Interview: Laura Whitcomb

Thursday, November 13, 2008

Earlier this week, I posted a review on Laura Whitcomb's A Certain Slant of Light proclaiming it to be one of the best ghost stories I've read.

For this week's installment of Thank Goodness for Books, Ms. Whitcomb is gracious enough to answer some of The Reader's Quill's questions on A Certain Slant of Light, the writing life and what surprises are in store of the future!

Hi Laura! Thanks for taking the time to talk to us! First off, over here at The Reader's Quill, we love all sorts of books and music. We're curious, what are your top three favorite books? And top three favorite musicians?

Some of my favorite books are The Princess Bride by William Goldman, The Crystal Cave by Mary Stewart, and Rebecca by Daphne du Maurier. And while I write I listen to a lot of movie scores: The Mission, Sense and Sensibility, Chocolat, Ladies In Lavender, The Man Who Went Up A Hill But Came Down a Mountain, and many more. (I choose my favorite tracks and create soundtracks for my various projects.) In the car I listen to audio books and sometimes Flight of the Conchords (hilarious.)

Let's talk a little bit about A Certain Slant of Light. How did you come up with the idea?

I was cleaning my apartment, listening to an Anne Rice audio book, when I thought how fun it would be to do what Rice was doing, narrate a story with a character who is from the past and so speaks in an antiquated manner but who is commenting on contemporary life. But I decided you didn’t have to write a vampire story to do that—a ghost could do the same thing. Next I wondered what the weirdest thing would be for a ghost to experience. I decided it would be for someone to look her straight in the eyes after the ghost having been invisible for over a century. And that’s how the story started. I asked myself a question, like: Who can see her? Then I answered it: someone who is also a ghost but borrowing a body.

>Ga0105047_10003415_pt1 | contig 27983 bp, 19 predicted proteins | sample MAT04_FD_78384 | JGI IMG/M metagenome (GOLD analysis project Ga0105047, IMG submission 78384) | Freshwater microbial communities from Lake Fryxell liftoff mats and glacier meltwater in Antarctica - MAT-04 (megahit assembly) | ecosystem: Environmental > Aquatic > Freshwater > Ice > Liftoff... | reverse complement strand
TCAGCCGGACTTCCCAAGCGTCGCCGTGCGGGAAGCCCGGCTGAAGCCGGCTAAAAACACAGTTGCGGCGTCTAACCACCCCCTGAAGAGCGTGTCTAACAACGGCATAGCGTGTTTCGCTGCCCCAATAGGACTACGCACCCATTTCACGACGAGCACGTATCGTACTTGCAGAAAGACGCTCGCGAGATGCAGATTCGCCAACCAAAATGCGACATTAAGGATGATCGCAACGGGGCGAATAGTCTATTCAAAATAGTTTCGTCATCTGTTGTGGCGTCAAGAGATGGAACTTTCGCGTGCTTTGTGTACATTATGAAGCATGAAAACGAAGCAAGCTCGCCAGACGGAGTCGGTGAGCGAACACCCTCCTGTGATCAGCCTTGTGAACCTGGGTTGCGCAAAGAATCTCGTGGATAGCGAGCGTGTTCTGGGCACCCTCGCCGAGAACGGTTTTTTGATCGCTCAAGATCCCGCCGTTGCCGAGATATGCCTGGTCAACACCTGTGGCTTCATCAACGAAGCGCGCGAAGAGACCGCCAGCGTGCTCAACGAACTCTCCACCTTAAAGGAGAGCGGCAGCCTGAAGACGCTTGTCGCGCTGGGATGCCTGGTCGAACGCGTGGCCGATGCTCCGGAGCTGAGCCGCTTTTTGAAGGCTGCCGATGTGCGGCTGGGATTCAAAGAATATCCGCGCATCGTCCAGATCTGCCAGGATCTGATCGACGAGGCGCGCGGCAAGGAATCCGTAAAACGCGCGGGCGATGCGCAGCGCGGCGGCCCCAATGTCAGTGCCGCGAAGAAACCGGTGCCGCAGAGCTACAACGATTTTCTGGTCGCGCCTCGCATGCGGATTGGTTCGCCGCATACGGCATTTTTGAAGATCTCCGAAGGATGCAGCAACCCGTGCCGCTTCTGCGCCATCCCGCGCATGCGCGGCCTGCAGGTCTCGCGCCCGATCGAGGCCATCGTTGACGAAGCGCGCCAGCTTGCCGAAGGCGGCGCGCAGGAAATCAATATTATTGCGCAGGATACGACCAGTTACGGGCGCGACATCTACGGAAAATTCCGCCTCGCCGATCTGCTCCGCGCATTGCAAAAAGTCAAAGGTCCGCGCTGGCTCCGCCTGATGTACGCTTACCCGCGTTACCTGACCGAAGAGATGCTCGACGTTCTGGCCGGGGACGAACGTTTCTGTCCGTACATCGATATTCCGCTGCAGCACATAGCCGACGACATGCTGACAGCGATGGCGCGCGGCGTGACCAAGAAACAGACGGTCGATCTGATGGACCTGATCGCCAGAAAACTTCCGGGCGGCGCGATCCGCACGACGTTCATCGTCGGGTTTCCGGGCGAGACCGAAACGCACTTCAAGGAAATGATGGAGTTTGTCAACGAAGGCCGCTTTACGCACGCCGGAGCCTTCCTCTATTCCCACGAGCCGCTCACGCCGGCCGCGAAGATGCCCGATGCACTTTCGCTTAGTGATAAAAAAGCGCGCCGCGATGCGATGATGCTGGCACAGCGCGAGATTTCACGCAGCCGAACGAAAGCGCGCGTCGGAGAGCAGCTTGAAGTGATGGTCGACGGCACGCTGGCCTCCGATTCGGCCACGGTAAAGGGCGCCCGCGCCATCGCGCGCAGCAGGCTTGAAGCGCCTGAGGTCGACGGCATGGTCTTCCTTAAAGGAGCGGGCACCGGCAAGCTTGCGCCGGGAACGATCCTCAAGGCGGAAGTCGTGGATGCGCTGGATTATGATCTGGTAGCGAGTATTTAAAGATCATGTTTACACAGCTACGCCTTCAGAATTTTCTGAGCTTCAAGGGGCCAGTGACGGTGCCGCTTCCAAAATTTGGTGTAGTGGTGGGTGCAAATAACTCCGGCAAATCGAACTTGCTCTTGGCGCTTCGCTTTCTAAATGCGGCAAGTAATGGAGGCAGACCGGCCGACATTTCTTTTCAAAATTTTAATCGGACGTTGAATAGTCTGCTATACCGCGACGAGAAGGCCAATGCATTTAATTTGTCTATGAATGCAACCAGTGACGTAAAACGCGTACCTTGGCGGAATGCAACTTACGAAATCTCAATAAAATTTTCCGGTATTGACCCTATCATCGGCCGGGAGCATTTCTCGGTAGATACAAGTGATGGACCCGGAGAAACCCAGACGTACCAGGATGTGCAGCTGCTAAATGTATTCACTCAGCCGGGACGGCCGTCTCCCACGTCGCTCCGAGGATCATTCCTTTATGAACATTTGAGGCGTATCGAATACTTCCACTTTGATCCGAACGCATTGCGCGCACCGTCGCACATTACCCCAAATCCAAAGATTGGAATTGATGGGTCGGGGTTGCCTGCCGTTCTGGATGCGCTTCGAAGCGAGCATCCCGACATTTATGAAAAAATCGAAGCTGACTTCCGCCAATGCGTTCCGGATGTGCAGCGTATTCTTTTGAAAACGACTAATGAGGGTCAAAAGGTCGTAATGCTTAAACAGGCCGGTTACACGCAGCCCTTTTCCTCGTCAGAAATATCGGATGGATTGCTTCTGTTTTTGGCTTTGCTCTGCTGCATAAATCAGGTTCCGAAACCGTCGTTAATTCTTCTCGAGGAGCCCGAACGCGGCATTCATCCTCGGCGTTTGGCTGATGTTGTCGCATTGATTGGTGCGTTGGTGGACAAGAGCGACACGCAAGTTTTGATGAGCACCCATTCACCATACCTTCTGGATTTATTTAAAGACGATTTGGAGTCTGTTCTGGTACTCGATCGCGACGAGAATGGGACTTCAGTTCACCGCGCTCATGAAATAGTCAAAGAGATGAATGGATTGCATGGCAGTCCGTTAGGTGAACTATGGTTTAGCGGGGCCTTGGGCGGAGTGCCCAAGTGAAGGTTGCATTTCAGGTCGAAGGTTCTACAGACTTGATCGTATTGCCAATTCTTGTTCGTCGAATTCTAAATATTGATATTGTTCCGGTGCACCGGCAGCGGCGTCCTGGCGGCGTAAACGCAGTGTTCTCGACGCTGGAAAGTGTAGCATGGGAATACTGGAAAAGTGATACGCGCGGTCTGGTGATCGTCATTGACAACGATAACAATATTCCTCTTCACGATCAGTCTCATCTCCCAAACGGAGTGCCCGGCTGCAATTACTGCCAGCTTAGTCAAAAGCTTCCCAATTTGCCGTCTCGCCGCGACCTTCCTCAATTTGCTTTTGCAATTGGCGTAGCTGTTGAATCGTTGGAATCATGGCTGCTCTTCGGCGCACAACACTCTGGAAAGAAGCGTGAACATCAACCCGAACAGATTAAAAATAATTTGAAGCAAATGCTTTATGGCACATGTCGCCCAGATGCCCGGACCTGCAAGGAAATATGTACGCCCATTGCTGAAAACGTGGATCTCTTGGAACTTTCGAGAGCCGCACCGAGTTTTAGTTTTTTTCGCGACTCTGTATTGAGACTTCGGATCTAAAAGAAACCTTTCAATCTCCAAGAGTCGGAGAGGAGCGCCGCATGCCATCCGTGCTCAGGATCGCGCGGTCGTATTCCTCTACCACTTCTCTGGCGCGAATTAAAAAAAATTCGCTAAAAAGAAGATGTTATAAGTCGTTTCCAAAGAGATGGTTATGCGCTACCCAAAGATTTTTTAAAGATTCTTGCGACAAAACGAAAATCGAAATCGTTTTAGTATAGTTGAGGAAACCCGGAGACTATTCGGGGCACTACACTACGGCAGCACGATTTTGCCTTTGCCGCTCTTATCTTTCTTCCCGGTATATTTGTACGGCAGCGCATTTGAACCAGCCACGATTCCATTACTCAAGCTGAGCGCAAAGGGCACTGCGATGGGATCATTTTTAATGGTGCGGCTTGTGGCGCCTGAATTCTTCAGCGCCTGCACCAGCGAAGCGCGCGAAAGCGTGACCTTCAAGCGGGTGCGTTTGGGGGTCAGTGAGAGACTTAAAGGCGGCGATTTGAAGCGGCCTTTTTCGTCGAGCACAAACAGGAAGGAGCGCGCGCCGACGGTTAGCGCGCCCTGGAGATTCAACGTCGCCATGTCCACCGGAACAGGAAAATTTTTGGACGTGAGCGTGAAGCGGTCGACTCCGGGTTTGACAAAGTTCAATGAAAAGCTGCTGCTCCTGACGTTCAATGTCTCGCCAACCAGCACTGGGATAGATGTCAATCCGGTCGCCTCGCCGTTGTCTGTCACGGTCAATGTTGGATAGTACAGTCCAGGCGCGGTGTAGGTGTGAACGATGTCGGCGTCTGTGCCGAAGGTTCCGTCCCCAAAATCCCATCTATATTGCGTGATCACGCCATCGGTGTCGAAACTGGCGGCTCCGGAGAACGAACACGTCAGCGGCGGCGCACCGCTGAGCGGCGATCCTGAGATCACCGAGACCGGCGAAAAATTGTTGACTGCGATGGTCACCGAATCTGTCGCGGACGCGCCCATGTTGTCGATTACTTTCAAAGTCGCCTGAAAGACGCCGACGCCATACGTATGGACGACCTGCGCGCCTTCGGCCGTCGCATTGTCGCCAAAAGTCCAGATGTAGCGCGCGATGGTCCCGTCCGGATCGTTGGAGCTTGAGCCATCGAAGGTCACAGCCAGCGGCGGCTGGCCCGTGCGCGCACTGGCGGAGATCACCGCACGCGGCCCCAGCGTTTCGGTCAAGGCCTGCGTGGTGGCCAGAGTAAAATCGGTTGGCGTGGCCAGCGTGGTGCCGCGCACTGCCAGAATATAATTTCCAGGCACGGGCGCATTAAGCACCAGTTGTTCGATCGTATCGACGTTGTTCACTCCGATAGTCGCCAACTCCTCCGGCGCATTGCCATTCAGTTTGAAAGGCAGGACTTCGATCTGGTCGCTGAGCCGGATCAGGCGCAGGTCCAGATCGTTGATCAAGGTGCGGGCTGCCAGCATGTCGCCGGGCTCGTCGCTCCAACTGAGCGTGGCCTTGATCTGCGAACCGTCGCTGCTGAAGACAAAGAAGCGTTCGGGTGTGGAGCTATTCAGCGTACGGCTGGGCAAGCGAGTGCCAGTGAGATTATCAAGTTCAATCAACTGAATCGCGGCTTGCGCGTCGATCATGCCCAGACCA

Helen and James are both ghosts that can't move on. Do you believe in ghosts?

Yes, I do believe sometimes human spirits get stuck, but I also believe none of them need to be. Heaven is for everyone.

Which is your favorite character in the book? Which was your favorite to write, if different?

I love the main characters, of course, but sometimes a character in the second string, who is in less scenes, touches me probably because I get to spend less time with him or her. Billy’s brother Mitch was one of those characters who haunted me. He wanted to be a perfect protector, but he was flawed. He had a lot of stored up anger, pain, and sadness, like some ghosts. Writing him was cool because he keeps so much to himself that when he does let a bit of information or emotion out, it’s significant.

Are any of the characters based on people in your own life?

Mr. Brown is partly based on a friend I was buddies with while I was getting my teaching credentials and Helen’s first host was a combination of Emily Dickinson and my grandmother who was a poet and storyteller.

Dan and Cathy are pretty intense individuals. Have you ever experienced this type of devotion to religion? If not, what inspired you to write it into the book?

Over the years I’ve certainly met people who were very devoted to their religions, mostly in positive ways. The household in which Jenny is oppressed by overly strict and religious parents is partly based on some folks I worked with in the 1980s, but no one specifically. It’s not Christianity that is destructive, by the way, but the way it is being used in that household. As a storyteller, I like the contrast between Billy’s home being fractured and unstructured and Jenny’s being constricting and rigid.